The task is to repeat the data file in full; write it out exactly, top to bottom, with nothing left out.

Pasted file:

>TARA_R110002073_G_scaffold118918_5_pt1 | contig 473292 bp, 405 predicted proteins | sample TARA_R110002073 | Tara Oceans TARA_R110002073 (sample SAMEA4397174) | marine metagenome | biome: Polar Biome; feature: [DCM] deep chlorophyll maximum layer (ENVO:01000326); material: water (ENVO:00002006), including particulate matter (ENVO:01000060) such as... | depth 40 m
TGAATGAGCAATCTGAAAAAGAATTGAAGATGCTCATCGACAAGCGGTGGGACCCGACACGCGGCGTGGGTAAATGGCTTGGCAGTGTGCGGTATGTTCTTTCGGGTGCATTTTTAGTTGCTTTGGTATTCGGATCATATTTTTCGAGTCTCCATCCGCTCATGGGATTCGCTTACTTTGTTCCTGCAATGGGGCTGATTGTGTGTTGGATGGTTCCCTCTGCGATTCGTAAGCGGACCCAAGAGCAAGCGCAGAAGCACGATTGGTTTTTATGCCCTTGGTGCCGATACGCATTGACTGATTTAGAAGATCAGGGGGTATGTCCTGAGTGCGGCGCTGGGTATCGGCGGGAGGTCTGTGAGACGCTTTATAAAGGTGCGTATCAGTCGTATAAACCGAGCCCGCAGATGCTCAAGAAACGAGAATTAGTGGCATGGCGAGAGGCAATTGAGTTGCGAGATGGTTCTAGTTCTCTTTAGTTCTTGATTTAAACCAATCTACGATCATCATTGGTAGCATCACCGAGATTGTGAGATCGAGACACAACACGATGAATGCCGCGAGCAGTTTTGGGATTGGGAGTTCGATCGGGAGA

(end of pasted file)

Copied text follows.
>TARA_R110002073_G_scaffold118918_5_pt1 | contig 473292 bp, 405 predicted proteins | sample TARA_R110002073 | Tara Oceans TARA_R110002073 (sample SAMEA4397174) | marine metagenome | biome: Polar Biome; feature: [DCM] deep chlorophyll maximum layer (ENVO:01000326); material: water (ENVO:00002006), including particulate matter (ENVO:01000060) such as... | depth 40 m
TGAATGAGCAATCTGAAAAAGAATTGAAGATGCTCATCGACAAGCGGTGGGACCCGACACGCGGCGTGGGTAAATGGCTTGGCAGTGTGCGGTATGTTCTTTCGGGTGCATTTTTAGTTGCTTTGGTATTCGGATCATATTTTTCGAGTCTCCATCCGCTCATGGGATTCGCTTACTTTGTTCCTGCAATGGGGCTGATTGTGTGTTGGATGGTTCCCTCTGCGATTCGTAAGCGGACCCAAGAGCAAGCGCAGAAGCACGATTGGTTTTTATGCCCTTGGTGCCGATACGCATTGACTGATTTAGAAGATCAGGGGGTATGTCCTGAGTGCGGCGCTGGGTATCGGCGGGAGGTCTGTGAGACGCTTTATAAAGGTGCGTATCAGTCGTATAAACCGAGCCCGCAGATGCTCAAGAAACGAGAATTAGTGGCATGGCGAGAGGCAATTGAGTTGCGAGATGGTTCTAGTTCTCTTTAGTTCTTGATTTAAACCAATCTACGATCATCATTGGTAGCATCACCGAGATTGTGAGATCGAGACACAACACGATGAATGCCGCGAGCAGTTTTGGGATTGGGAGTTCGATCGGGAGA